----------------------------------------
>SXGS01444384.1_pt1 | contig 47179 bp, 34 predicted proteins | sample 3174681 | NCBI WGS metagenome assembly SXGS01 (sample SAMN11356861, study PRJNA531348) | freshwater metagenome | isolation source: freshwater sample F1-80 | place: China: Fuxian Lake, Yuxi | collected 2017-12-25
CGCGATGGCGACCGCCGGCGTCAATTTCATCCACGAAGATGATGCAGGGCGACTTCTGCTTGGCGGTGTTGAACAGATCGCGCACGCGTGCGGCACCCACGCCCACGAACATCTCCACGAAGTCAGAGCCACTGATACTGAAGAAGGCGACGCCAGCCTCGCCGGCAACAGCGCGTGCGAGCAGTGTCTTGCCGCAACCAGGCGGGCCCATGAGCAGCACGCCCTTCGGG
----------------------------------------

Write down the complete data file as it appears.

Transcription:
>SXGS01444384.1_pt1 | contig 47179 bp, 34 predicted proteins | sample 3174681 | NCBI WGS metagenome assembly SXGS01 (sample SAMN11356861, study PRJNA531348) | freshwater metagenome | isolation source: freshwater sample F1-80 | place: China: Fuxian Lake, Yuxi | collected 2017-12-25
CGCGATGGCGACCGCCGGCGTCAATTTCATCCACGAAGATGATGCAGGGCGACTTCTGCTTGGCGGTGTTGAACAGATCGCGCACGCGTGCGGCACCCACGCCCACGAACATCTCCACGAAGTCAGAGCCACTGATACTGAAGAAGGCGACGCCAGCCTCGCCGGCAACAGCGCGTGCGAGCAGTGTCTTGCCGCAACCAGGCGGGCCCATGAGCAGCACGCCCTTCGGG